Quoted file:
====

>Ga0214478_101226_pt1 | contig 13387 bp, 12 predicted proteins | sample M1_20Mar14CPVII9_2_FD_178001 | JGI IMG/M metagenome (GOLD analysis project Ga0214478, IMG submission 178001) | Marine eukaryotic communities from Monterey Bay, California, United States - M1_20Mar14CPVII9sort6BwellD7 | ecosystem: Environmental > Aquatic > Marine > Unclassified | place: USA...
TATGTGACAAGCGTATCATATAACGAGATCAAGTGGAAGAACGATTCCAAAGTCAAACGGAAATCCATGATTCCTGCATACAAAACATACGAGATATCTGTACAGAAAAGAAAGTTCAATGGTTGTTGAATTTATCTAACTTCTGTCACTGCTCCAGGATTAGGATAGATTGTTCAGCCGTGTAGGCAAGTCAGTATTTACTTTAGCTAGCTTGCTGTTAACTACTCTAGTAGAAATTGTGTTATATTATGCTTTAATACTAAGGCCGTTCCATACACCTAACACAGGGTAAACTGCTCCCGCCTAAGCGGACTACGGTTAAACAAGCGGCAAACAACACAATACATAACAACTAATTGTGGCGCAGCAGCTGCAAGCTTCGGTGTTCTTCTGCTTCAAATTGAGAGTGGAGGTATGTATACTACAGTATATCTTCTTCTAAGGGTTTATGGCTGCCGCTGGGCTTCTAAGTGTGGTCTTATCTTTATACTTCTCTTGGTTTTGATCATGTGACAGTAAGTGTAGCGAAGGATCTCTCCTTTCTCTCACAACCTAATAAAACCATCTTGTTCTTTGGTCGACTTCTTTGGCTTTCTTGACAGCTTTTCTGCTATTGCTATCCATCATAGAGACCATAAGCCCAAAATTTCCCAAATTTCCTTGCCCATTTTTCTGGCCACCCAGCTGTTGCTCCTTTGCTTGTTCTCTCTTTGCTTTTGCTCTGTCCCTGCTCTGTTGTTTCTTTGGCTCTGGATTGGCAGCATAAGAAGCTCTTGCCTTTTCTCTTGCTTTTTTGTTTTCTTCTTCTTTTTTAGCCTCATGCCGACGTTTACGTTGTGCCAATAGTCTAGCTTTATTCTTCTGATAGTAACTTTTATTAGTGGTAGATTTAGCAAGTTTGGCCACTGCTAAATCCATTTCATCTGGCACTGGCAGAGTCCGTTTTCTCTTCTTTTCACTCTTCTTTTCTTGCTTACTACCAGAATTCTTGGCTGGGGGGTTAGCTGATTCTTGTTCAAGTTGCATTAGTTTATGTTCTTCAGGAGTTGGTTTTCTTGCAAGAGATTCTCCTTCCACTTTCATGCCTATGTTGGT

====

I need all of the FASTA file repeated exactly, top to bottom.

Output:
>Ga0214478_101226_pt1 | contig 13387 bp, 12 predicted proteins | sample M1_20Mar14CPVII9_2_FD_178001 | JGI IMG/M metagenome (GOLD analysis project Ga0214478, IMG submission 178001) | Marine eukaryotic communities from Monterey Bay, California, United States - M1_20Mar14CPVII9sort6BwellD7 | ecosystem: Environmental > Aquatic > Marine > Unclassified | place: USA...
TATGTGACAAGCGTATCATATAACGAGATCAAGTGGAAGAACGATTCCAAAGTCAAACGGAAATCCATGATTCCTGCATACAAAACATACGAGATATCTGTACAGAAAAGAAAGTTCAATGGTTGTTGAATTTATCTAACTTCTGTCACTGCTCCAGGATTAGGATAGATTGTTCAGCCGTGTAGGCAAGTCAGTATTTACTTTAGCTAGCTTGCTGTTAACTACTCTAGTAGAAATTGTGTTATATTATGCTTTAATACTAAGGCCGTTCCATACACCTAACACAGGGTAAACTGCTCCCGCCTAAGCGGACTACGGTTAAACAAGCGGCAAACAACACAATACATAACAACTAATTGTGGCGCAGCAGCTGCAAGCTTCGGTGTTCTTCTGCTTCAAATTGAGAGTGGAGGTATGTATACTACAGTATATCTTCTTCTAAGGGTTTATGGCTGCCGCTGGGCTTCTAAGTGTGGTCTTATCTTTATACTTCTCTTGGTTTTGATCATGTGACAGTAAGTGTAGCGAAGGATCTCTCCTTTCTCTCACAACCTAATAAAACCATCTTGTTCTTTGGTCGACTTCTTTGGCTTTCTTGACAGCTTTTCTGCTATTGCTATCCATCATAGAGACCATAAGCCCAAAATTTCCCAAATTTCCTTGCCCATTTTTCTGGCCACCCAGCTGTTGCTCCTTTGCTTGTTCTCTCTTTGCTTTTGCTCTGTCCCTGCTCTGTTGTTTCTTTGGCTCTGGATTGGCAGCATAAGAAGCTCTTGCCTTTTCTCTTGCTTTTTTGTTTTCTTCTTCTTTTTTAGCCTCATGCCGACGTTTACGTTGTGCCAATAGTCTAGCTTTATTCTTCTGATAGTAACTTTTATTAGTGGTAGATTTAGCAAGTTTGGCCACTGCTAAATCCATTTCATCTGGCACTGGCAGAGTCCGTTTTCTCTTCTTTTCACTCTTCTTTTCTTGCTTACTACCAGAATTCTTGGCTGGGGGGTTAGCTGATTCTTGTTCAAGTTGCATTAGTTTATGTTCTTCAGGAGTTGGTTTTCTTGCAAGAGATTCTCCTTCCACTTTCATGCCTATGTTGGT